Indeed, it saw no changes at all when I picked up development again last week, but I started seeing some unusual behavior. The script would poll successfully six times and then fail every time afterward. After adding some better logging, I saw that it was failing with HTTP 401, which didn’t make sense because it sent the credentials every time (see sidebar 2). I checked the git log to confirm that the file hadn’t changed. I spent some time fruitlessly searching for the error. I threw various strands of spaghetti at the wall. All to no avail.

I knew it had to work generally, because it’s the sort of thing that would be very noticeable to our customers. Particularly the part where this sort of failure would mean the workflow never completed. I wondered if something changed when I switched from VMWare Fusion to VirtualBox. After all, I did change the networking setup a bit when I did that, but I would expect the failure to be consistent in that case. (Well, to always fail, not to work six times before failing.)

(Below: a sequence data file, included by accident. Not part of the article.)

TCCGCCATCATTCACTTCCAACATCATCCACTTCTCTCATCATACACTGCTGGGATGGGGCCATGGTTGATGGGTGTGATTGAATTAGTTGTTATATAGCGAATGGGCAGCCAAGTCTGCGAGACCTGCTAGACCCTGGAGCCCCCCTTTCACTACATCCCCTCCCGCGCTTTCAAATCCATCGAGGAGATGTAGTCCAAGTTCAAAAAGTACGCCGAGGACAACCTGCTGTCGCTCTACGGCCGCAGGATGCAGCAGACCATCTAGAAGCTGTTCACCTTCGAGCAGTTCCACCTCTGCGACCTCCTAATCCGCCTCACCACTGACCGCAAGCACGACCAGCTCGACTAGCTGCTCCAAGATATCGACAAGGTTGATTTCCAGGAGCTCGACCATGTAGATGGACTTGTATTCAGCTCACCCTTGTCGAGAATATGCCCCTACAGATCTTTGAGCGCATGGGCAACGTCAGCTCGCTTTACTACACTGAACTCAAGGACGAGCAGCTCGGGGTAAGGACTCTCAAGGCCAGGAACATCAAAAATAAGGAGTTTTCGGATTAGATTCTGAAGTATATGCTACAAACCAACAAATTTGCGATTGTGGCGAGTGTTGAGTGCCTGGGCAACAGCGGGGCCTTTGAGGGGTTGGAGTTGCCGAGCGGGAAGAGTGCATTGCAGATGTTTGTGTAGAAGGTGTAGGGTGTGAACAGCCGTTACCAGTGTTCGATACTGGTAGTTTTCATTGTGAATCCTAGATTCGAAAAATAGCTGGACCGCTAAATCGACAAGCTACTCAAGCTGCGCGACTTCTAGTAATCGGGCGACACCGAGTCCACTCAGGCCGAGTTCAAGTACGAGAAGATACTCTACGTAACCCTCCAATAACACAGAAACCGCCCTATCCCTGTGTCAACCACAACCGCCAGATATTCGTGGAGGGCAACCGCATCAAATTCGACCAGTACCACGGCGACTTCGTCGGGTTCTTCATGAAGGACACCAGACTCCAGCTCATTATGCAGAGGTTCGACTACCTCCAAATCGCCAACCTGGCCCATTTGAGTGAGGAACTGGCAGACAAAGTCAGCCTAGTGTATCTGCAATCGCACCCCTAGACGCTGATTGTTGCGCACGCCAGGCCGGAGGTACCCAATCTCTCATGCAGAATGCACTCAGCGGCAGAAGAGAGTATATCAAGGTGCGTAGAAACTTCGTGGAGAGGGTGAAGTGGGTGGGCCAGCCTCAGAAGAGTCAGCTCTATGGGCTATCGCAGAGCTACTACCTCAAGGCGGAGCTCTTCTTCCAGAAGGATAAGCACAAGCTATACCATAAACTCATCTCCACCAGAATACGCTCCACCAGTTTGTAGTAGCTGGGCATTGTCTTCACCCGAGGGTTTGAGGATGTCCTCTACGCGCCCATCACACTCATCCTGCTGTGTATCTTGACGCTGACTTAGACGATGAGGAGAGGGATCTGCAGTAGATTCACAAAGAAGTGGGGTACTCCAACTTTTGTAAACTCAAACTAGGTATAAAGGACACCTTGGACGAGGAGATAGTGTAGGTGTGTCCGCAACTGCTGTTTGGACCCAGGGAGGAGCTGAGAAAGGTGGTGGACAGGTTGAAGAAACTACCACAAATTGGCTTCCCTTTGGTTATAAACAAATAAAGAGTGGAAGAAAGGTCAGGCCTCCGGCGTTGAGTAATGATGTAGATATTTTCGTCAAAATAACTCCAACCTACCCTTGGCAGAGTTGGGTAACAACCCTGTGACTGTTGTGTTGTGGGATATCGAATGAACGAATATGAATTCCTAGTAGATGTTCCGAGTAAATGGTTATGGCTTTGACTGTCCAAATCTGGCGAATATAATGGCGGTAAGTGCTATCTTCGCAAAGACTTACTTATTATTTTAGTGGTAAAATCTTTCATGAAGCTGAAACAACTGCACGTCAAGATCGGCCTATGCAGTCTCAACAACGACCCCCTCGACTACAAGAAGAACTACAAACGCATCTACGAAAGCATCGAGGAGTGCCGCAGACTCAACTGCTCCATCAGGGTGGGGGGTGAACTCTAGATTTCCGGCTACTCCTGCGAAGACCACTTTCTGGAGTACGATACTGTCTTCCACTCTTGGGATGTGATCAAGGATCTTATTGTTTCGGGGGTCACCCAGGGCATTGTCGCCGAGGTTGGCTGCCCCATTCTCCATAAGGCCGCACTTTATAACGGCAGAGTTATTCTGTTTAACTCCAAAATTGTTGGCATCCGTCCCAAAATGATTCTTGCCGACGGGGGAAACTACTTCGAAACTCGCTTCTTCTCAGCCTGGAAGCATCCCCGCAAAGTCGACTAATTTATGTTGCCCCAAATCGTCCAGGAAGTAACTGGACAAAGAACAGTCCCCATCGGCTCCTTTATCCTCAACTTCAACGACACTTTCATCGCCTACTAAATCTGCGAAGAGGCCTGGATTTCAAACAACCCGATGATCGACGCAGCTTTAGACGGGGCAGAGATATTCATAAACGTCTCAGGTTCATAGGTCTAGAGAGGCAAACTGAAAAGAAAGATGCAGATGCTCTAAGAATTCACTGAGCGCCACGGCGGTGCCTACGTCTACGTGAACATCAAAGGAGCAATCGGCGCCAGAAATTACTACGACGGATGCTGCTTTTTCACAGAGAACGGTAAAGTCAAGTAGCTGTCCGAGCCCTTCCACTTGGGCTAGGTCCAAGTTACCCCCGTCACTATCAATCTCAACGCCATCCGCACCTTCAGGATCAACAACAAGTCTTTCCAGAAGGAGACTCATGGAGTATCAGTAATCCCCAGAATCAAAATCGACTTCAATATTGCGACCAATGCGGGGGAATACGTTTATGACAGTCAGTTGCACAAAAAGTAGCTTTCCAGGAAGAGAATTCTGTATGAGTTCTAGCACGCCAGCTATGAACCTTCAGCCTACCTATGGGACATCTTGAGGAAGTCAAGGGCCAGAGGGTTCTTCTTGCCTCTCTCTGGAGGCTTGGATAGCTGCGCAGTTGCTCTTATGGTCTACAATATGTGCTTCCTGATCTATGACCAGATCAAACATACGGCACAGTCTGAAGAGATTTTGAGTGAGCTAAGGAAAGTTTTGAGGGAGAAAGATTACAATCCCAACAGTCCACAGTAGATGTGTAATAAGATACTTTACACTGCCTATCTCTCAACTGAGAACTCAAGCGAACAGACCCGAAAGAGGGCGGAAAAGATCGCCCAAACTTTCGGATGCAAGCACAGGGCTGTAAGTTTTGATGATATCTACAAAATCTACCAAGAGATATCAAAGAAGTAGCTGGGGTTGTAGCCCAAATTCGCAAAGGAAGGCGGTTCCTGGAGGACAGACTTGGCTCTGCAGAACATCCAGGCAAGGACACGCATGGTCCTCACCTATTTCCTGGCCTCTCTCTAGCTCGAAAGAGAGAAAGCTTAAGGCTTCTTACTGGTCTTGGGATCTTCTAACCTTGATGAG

So I tried the patch release I had published a few days before. It worked fine, which ruled out my local test server being broken. Then I checked out the git tag of that patch release and recompiled. The rebuild failed in the same way. This was very perplexing, since I had released the patch version after the OS X upgrade and resulting VM infrastructure changes.